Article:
Sunday Observer Online


Sunday, 13 March 2011





Marriage Proposals
Government Gazette

Heartbroken dog dies after seeing his master killed in action

We know that the dog is man's best friend and that a dog is most often the saviour of humans in war ravaged areas. One could not help but be amazed at the courage of military and police dogs that run during gunfire and save people, walk on explosives and find them, or spot enemies.

Thousands of military and police dogs are working all over the world in war-affected areas, including Sri Lanka. A heartbreaking story emerged recently from a war zone, about an unusual true love between a soldier and his military dog.

The British Military working Dog Regiment plays a key role in counter insurgency and improvised explosive device (IED) detection; searching and helping to clear routes, buildings and vehicles in Afghanistan and helping to guard and patrol key installations to assist and enhance security.

United in death: Lance Corporal Liam Tasker with his dog Theo. They died within hours of each other. Both their bodies are to be paraded together through the streets as a hero’s farewell.

It also provides a range of other capabilities wherever its skilled force is needed in the rest of the world.

This regiment comprises 284 soldiers and officers and about 200 dogs. While the number of American Military dogs working in Afghanistan is about 50.

Army dog handler Liam Tasker, a Lance Corporal in the British army, was said to be inseparable from his 22-month-old spaniel, Theo. Liam Tasker was shot dead while on patrol north of Nahr-e-Saraj in Helmand province in southern Afghanistan.

Theo, who was trained to search for bombs, survived but, seeing his handler dying, on returning to the British base at Camp Bastion, died of a brokenheart.The two best friends were united in death through tragedy.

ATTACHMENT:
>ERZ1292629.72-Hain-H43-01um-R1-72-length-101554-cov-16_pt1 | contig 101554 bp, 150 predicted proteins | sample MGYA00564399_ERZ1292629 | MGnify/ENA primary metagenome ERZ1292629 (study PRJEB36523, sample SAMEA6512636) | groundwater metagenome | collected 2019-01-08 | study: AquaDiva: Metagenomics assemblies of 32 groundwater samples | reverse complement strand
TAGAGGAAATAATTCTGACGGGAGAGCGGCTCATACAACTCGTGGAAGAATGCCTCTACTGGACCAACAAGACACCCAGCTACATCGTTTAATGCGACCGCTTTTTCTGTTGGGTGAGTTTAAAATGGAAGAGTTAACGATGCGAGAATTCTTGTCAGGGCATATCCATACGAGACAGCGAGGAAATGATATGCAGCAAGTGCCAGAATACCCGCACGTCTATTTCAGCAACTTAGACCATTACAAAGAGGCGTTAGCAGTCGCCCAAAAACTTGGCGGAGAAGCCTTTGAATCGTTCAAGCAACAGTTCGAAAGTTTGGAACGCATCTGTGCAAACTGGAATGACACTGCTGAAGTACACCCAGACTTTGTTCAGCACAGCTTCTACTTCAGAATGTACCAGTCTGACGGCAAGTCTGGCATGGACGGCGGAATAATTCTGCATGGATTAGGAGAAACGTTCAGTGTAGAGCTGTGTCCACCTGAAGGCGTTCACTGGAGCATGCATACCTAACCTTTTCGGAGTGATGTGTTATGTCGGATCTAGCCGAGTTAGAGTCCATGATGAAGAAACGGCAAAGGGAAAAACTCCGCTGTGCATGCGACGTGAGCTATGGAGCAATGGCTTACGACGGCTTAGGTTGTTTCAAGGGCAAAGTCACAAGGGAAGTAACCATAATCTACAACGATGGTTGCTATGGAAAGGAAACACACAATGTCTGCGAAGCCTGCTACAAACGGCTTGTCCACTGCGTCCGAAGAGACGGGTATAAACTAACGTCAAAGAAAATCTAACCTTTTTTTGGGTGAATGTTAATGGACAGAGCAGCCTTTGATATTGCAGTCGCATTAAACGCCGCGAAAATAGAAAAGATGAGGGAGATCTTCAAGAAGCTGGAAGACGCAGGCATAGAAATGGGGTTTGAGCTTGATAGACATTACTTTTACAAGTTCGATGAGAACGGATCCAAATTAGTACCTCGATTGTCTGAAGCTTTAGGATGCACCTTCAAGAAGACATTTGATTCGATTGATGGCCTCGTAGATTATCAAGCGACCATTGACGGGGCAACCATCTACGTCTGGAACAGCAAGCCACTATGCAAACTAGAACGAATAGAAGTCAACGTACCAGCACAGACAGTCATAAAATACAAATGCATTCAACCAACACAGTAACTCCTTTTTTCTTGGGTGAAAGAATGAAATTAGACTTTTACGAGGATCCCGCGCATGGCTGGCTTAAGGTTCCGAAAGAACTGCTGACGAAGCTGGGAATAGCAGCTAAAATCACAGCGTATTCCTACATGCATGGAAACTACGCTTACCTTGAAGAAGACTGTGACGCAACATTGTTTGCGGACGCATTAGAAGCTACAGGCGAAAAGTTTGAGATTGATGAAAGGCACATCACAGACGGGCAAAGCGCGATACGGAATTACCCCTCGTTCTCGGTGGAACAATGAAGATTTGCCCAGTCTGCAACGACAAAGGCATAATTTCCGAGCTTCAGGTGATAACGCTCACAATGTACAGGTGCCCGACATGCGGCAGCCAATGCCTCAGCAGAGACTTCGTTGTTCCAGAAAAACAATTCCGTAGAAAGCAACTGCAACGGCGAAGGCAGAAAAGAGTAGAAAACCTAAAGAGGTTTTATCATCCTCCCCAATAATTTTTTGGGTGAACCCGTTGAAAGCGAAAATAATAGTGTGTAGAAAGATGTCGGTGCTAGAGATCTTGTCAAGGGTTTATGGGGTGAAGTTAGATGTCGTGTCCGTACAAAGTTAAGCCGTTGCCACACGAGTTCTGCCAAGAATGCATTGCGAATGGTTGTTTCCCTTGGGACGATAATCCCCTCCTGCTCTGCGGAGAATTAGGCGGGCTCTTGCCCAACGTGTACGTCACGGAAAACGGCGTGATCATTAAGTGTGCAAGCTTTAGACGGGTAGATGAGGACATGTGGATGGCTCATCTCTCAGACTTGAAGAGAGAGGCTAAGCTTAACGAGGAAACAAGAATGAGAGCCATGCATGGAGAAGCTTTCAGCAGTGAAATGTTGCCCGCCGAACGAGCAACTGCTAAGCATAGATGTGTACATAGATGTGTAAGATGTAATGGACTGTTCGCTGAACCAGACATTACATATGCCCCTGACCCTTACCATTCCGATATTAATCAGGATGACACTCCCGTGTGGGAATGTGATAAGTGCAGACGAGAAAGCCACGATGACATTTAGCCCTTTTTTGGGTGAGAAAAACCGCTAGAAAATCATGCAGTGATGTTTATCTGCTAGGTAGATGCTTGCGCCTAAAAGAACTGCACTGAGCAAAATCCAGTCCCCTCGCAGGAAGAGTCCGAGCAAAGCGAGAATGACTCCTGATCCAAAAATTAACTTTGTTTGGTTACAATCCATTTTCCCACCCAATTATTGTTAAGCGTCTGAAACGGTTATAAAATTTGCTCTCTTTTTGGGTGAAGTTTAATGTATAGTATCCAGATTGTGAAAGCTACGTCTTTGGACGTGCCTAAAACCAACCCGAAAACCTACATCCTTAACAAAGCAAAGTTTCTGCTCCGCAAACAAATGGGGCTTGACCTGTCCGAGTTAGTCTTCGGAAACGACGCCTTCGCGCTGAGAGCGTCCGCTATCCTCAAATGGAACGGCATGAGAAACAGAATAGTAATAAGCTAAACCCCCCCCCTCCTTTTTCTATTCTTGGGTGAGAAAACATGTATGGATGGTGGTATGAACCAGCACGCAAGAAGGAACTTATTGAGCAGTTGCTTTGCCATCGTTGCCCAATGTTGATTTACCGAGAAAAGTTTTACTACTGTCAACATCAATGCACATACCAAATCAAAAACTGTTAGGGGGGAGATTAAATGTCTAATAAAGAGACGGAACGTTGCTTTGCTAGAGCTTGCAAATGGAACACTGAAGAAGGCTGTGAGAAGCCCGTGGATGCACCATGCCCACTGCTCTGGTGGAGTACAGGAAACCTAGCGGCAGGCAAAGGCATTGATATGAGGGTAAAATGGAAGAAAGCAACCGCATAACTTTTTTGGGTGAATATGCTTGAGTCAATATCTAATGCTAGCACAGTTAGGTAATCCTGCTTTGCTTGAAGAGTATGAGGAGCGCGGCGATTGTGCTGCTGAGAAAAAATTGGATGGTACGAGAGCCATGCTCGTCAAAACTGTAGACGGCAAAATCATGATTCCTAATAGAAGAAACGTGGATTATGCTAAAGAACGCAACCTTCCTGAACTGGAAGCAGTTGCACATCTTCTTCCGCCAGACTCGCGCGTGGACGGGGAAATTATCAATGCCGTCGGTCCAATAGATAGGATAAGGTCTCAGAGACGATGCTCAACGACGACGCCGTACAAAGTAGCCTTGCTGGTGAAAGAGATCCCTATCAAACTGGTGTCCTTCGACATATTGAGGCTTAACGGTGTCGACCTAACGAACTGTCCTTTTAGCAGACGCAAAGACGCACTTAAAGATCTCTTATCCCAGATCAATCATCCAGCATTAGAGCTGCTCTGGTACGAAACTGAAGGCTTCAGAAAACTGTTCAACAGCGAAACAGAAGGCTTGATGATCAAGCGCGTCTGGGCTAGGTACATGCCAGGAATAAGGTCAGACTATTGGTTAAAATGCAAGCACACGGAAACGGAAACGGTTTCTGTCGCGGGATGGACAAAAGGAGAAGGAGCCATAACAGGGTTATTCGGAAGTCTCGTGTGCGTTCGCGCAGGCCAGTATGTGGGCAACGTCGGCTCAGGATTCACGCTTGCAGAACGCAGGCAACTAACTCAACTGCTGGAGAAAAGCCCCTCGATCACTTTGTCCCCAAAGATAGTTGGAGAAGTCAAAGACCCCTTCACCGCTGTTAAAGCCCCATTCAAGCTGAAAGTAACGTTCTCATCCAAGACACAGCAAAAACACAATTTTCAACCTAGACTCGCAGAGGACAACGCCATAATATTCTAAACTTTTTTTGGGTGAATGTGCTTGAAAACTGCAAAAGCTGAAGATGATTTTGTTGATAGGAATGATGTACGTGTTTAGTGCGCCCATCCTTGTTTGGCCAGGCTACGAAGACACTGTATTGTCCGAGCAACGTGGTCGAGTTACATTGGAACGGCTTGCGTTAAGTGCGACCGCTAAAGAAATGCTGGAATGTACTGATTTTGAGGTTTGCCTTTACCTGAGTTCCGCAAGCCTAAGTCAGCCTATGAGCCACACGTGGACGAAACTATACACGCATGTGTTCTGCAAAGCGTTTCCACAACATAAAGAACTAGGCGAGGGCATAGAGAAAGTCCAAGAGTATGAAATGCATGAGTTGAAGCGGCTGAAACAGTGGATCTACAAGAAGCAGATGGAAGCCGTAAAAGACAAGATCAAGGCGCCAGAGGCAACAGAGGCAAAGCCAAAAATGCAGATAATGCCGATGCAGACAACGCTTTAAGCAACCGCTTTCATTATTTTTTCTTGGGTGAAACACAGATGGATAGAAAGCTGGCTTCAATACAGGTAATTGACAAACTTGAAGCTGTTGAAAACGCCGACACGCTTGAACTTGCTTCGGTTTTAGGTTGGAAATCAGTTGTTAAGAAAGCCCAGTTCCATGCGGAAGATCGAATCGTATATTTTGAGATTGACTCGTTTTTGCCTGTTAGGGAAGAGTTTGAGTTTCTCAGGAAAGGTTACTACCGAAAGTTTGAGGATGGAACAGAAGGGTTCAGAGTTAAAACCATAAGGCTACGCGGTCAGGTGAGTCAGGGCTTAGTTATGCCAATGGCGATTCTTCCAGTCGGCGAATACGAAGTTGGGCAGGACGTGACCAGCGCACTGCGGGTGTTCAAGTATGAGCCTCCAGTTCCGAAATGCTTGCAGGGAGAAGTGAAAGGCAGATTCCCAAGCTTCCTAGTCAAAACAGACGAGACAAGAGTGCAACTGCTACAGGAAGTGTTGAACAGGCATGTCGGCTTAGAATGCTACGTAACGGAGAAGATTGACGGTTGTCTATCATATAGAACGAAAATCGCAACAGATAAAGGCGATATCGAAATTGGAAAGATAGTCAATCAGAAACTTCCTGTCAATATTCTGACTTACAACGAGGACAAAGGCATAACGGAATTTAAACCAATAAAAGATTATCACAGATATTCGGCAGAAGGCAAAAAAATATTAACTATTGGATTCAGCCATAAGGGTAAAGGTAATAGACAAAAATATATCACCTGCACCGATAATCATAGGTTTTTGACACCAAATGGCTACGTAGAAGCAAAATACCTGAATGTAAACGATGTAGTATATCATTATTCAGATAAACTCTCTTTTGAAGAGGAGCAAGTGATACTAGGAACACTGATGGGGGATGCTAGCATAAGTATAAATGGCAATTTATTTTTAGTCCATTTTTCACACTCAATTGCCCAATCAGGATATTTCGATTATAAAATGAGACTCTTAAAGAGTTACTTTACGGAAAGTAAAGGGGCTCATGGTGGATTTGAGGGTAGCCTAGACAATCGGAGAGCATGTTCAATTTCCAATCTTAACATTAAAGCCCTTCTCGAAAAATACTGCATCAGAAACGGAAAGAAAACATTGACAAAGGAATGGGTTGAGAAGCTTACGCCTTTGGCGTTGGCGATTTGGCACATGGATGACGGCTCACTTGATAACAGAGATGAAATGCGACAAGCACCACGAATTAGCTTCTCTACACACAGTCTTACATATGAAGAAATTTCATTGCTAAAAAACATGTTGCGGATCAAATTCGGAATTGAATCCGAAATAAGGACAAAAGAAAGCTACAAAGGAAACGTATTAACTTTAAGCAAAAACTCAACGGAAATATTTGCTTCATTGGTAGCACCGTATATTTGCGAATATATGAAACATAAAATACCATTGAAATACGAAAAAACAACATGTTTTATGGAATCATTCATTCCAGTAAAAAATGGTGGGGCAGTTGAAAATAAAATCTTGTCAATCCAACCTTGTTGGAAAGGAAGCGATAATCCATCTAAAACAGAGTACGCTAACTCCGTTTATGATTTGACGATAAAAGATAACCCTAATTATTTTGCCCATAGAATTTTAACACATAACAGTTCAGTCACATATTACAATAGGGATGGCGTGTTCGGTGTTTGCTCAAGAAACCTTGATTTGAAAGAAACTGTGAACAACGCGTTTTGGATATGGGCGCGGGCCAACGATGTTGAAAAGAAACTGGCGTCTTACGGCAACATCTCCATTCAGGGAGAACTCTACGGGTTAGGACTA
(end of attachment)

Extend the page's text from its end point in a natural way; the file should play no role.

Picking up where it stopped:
The dog and the soldier were stars in the Army, as they had uncovered 14 home-made bombs and hoards of weapons in just five months - a record for a dog and his handler in the conflict.

The 26-year-old soldier recently spoke about his friendship with Theo to the Ministry of Defence website saying: 'I love my job and working together with Theo. He has a great character and never tires, he can't wait to get out and do his job and will stop at nothing.'

Theo has always been the 'front man' in Army missions, sniffing out any hidden IEDs, weapons and bomb-making equipment.

The British military also has released a statement saying that Theo's and L/Cpl Tasker's work have helped save thousands of lives.

Recently they took part in a mission in the Nahr-e-Saraj district in Helmand, but a shooting broke out with the Taliban and L/Cpl Tasker was shot dead.

After his body was flown back to Camp Bastion, his beloved Theo, who was healthy and strong is thought to have died of a broken heart (from a heart attack.).

L/Cpl Tasker joined the Army in 2001 as a vehicle mechanic in the Royal Electrical and Mechanical Engineers but after learning about the dog unit and seeing a video of them in action, the animal lover transferred to the Royal Army Veterinary Corps in 2007.

He has spent 15 weeks on a handlers' course with Theo, where they learned to work as a team and developed their bond.

Theo was very successful at detecting explosives and his tour of duty at the war zone was due to be finished in a month.

Unfortunately, neither he nor his handler ever could leave Afghanistan alive.Animals like Theo save thousands of lives around the world. One could not help but pay tribute to such noble animal heroes that save the lives of cruel and flawed humans.

- Chamari Senanayake



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